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  6. eva syed
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    eva syed FULL MEMBER

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    so what should we do........? if we cant do anything to stop America or anyone else from making these stupid statements then who is going to do it.....? angels? prophets? or God himself?
  7. batmannow
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    batmannow ELITE MEMBER

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    I GUSS, gillani shahib:lol:
    KIYANI shahib:);):coffee:
  8. jeypore
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    jeypore SENIOR MEMBER

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    The question is Ron that there has not been any terrorist treat after 9/11, so the Homeland security are doing there job. Same could not be said about other countries like Spain, England.
    And your question of "can not stop them all", That is why CIA is attacking each al queda cells financially as well militarily. There are limitations they are facing regarding the tribal areas where the frustrations is coming from both side US and Pakistan.
  9. dk33
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    view: Pakistan’s terrorist confrontation —Brain Cloughley



    Can we possibly believe that the Chief of the Army Staff, General Ashfaq Pervez Kayani, is a traitor to his country? It’s a silly question, but that is what is implied by the commentators who announce that Pakistan “isn’t doing enough” to counter terrorism and that the Army and the Directorate of Inter Services Intelligence, headed by the able General Pasha, are actually supporting the Taliban and other loony extremists who seek the breakdown of Pakistan.

    There was one particularly flatulent piece of windbaggery in Canada’s normally sane Globe and Mail newspaper on October 27. Insultingly titled “Pakistan’s so-called war on terrorism”, it had no by-line, so perhaps was written by a machine, but nonetheless was intriguing in its statement that “[Pakistan’s] leaders have claimed to be doing all they can to break up terrorist groups even as the military has provided them with safe haven and, in some cases, active support.”

    It is claimed, without a shred of evidence, that the Pakistan army is giving “active support” to violent fanatics who are trying to kill the army’s own soldiers. In some weird way it is supposed that units on operation in the North West Frontier Province, who take casualties almost daily and have suffered over a thousand killed in the past five years, are being attacked by terrorists and criminals from “safe havens” arranged by their own comrades.

    I state flatly: it is inconceivable that General Kayani would sanction any such behaviour on part of his officers and men — just as it is impossible that commanders in the field would for a moment permit their colleagues to assist in helping those who intend to kill fellow soldiers.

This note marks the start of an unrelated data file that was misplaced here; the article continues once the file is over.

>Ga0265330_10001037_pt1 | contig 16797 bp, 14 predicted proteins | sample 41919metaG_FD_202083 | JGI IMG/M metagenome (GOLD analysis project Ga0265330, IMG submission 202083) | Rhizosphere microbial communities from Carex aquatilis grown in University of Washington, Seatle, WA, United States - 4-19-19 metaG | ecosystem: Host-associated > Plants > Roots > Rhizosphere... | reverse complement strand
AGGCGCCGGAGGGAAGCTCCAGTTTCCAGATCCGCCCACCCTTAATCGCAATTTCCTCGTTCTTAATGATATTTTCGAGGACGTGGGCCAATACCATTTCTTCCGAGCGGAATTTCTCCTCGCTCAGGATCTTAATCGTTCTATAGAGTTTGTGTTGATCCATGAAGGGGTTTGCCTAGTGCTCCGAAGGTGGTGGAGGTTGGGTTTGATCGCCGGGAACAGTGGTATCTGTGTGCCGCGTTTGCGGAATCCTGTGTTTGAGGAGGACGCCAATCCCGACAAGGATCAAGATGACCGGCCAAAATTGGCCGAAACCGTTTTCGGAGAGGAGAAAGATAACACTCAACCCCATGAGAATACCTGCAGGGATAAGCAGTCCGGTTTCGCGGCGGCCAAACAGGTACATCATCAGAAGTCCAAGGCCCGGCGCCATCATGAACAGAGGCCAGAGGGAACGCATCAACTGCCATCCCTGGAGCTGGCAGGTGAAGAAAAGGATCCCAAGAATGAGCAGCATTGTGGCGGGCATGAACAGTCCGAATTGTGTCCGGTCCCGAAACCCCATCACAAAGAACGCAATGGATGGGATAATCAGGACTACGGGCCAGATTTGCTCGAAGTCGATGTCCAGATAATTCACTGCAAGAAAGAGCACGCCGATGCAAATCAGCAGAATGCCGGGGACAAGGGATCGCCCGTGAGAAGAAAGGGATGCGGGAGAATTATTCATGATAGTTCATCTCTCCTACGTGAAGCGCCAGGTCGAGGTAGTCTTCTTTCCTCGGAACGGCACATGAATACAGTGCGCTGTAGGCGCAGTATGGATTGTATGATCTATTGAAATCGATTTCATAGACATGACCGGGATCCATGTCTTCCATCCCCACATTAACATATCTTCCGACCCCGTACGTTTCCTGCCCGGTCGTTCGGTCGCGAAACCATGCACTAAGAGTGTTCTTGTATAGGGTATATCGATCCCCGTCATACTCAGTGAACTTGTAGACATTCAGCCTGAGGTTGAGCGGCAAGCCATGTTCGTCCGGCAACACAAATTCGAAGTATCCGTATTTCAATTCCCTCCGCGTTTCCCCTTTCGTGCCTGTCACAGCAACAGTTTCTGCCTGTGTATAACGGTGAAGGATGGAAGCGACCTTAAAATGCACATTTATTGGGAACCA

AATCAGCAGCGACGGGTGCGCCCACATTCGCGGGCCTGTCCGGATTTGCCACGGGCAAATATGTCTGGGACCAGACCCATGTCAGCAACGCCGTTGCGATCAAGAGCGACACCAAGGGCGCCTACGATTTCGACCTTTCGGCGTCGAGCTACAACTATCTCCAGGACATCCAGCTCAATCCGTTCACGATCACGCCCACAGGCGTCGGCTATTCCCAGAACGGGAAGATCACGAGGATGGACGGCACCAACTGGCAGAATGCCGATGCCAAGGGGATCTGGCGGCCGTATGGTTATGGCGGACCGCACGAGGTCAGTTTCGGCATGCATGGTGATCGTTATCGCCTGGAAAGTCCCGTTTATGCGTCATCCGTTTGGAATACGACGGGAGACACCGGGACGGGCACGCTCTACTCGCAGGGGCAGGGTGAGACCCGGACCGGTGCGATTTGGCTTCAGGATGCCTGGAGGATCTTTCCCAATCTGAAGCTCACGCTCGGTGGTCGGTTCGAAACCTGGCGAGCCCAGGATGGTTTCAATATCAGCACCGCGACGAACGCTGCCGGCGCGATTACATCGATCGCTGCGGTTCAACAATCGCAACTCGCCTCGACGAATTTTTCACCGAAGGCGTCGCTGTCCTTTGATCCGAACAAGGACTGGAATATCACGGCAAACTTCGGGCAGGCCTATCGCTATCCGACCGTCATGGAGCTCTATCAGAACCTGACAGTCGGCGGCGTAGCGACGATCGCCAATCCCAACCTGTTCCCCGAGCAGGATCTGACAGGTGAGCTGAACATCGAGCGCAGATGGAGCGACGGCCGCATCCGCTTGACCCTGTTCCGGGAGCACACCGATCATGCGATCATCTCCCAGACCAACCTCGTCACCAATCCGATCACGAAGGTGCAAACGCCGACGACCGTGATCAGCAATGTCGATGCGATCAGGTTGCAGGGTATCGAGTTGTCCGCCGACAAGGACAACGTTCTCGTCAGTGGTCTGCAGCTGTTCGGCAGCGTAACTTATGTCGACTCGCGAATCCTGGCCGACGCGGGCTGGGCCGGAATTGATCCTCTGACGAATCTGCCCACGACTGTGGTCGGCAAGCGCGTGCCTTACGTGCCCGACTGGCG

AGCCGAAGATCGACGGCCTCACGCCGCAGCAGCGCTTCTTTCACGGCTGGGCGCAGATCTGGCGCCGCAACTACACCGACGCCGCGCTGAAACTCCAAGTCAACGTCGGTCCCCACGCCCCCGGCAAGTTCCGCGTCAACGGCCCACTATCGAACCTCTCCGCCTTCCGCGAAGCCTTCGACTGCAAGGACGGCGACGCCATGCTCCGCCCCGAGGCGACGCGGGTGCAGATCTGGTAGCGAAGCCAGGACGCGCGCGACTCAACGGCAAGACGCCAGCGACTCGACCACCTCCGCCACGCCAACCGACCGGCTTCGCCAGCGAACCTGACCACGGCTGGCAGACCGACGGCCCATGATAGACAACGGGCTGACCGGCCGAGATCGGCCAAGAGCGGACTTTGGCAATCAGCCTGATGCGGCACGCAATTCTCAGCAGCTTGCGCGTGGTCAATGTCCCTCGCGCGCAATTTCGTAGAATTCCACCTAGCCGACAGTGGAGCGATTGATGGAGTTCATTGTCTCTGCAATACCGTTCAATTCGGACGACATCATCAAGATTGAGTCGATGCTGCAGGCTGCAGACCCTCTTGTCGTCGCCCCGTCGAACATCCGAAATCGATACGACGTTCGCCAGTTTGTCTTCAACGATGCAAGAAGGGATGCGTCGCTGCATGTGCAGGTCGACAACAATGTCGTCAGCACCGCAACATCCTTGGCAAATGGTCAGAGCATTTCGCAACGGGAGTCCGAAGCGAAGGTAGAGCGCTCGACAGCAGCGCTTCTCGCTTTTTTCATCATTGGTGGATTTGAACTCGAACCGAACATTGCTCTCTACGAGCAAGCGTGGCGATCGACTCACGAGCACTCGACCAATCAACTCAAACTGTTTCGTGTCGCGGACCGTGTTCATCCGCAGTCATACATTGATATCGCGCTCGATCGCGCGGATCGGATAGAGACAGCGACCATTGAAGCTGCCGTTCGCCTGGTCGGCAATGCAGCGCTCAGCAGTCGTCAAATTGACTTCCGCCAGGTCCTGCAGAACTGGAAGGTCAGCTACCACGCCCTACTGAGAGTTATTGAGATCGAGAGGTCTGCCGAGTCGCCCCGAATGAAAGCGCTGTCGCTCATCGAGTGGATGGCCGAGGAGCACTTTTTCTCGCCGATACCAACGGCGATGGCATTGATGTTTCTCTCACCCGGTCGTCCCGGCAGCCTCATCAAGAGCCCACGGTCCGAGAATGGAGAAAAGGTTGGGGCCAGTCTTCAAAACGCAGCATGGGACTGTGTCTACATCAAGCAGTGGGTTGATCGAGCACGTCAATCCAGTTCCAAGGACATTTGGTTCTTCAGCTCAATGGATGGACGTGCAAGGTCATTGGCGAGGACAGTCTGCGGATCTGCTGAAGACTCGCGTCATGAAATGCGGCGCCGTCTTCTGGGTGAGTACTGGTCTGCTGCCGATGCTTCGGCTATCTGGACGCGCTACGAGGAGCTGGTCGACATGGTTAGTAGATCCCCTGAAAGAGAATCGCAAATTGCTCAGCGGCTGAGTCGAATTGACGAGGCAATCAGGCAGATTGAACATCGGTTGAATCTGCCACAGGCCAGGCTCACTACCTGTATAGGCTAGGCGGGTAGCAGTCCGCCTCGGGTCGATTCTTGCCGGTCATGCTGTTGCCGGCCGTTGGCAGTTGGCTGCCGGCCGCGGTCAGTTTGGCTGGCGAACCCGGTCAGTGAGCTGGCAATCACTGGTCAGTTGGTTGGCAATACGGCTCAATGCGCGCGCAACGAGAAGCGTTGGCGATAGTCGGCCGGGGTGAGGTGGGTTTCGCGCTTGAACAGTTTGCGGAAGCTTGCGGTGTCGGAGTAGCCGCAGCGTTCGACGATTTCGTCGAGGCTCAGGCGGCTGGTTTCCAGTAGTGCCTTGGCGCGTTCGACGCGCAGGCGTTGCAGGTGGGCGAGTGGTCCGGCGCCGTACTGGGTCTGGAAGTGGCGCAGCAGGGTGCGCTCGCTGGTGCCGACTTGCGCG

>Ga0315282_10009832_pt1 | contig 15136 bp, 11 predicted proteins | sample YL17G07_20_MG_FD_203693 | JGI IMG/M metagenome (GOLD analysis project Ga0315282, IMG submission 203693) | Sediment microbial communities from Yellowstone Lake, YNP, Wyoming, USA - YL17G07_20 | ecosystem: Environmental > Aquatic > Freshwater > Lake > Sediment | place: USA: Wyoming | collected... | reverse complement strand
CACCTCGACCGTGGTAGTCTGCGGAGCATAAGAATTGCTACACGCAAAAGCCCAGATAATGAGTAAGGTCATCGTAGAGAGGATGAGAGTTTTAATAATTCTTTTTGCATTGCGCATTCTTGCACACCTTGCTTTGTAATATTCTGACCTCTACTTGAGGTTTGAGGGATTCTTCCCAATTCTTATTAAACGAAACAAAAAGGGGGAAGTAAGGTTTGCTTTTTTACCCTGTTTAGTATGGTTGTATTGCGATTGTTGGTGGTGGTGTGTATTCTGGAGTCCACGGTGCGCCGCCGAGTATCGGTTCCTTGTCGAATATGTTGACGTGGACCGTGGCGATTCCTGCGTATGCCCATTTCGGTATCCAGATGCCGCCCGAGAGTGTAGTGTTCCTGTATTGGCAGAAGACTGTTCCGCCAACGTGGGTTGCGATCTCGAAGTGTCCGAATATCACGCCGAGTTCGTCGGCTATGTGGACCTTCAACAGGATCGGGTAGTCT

In the same piece, it was also claimed that “At the Red Mosque, a hard-core Islamist compound in the heart of Islamabad, and more recently in the Bajaur tribal district, the government chose to act only under considerable international pressure and after allowing militants to put down deep roots.”

    What nonsense. There was no outside pressure to deal with the Lal Masjid loonies (which was done most effectively in an operation by the army’s Special Services Group that has not yet received the public tribute that is its due), and while some commentators have fulminated about Bajaur, it was entirely the initiative of the Islamabad government to order the army into the Federally Administered Tribal Areas in 2002-3.

    Pakistan is up against more than just terrorists. It faces repeated propaganda attacks from those whose pronouncements vary from being mildly stupid to openly damaging. In the latter vein, the declaration last week by the head of the CIA, a retired air force general, Michael Hayden, that “Let me be very clear. Today, virtually every major terrorist threat that my agency is aware of has threads back to [Pakistan’s] tribal areas,” is mind-boggling in its fantasy.

    “Major terrorist threats” to America that are listed by the US State Department include the Revolutionary Armed Forces of Colombia, Sri Lanka’s Liberation Tigers of Tamil Eelam, the Naxalite Maoists in India, Spain’s Basque Fatherland and Liberty movement (ETA), India’s Babbar Khalsa International, Japan’s Aum Shrinrikyo, the New People’s Army of the Philippines, and Israel’s Kahane Chai.

    All of these are regarded, justifiably, as dangerous terrorist groups, for which designation the main criterion is that “the organisation’s terrorist activity or terrorism must threaten the security of US nationals or the national security...of the United States.” Every one of them is, in the words of the director of the CIA, a “major terrorist threat that my agency is aware of.” Therefore, by his definition, they all have “threads back to the tribal areas” of Pakistan. How fascinating.

    So the wild men of the Tamil Tigers are giving high fives to the Naxalite nutters in FATA while the dedicated communists of the New People’s Army are sitting round camp fires with turbaned Taliban, chatting about old times. All, of course, nurtured by the omnipresent ISI, which no doubt is responsible, among other things, for global warming, Lehman Brothers’ collapse into bankruptcy, the death of Princess Diana, and Australia’s recent cricket defeat by India.